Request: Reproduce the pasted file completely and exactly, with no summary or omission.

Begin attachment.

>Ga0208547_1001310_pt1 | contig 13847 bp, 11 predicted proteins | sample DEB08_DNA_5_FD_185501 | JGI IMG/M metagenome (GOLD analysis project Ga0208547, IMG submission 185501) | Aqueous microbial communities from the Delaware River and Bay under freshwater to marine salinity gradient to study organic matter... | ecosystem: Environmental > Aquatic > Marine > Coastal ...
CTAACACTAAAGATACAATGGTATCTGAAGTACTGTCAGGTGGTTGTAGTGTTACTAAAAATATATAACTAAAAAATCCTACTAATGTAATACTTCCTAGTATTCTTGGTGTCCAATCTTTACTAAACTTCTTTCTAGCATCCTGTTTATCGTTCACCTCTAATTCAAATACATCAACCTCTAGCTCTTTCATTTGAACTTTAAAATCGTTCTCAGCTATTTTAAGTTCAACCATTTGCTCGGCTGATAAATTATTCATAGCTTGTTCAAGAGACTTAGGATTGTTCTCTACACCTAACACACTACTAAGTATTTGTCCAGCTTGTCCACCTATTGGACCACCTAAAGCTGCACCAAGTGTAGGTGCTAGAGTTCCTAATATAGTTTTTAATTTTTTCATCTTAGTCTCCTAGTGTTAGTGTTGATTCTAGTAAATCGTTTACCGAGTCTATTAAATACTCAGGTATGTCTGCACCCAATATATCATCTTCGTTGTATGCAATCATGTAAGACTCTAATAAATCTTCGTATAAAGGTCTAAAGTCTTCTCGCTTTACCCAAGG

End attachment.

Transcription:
>Ga0208547_1001310_pt1 | contig 13847 bp, 11 predicted proteins | sample DEB08_DNA_5_FD_185501 | JGI IMG/M metagenome (GOLD analysis project Ga0208547, IMG submission 185501) | Aqueous microbial communities from the Delaware River and Bay under freshwater to marine salinity gradient to study organic matter... | ecosystem: Environmental > Aquatic > Marine > Coastal ...
CTAACACTAAAGATACAATGGTATCTGAAGTACTGTCAGGTGGTTGTAGTGTTACTAAAAATATATAACTAAAAAATCCTACTAATGTAATACTTCCTAGTATTCTTGGTGTCCAATCTTTACTAAACTTCTTTCTAGCATCCTGTTTATCGTTCACCTCTAATTCAAATACATCAACCTCTAGCTCTTTCATTTGAACTTTAAAATCGTTCTCAGCTATTTTAAGTTCAACCATTTGCTCGGCTGATAAATTATTCATAGCTTGTTCAAGAGACTTAGGATTGTTCTCTACACCTAACACACTACTAAGTATTTGTCCAGCTTGTCCACCTATTGGACCACCTAAAGCTGCACCAAGTGTAGGTGCTAGAGTTCCTAATATAGTTTTTAATTTTTTCATCTTAGTCTCCTAGTGTTAGTGTTGATTCTAGTAAATCGTTTACCGAGTCTATTAAATACTCAGGTATGTCTGCACCCAATATATCATCTTCGTTGTATGCAATCATGTAAGACTCTAATAAATCTTCGTATAAAGGTCTAAAGTCTTCTCGCTTTACCCAAGG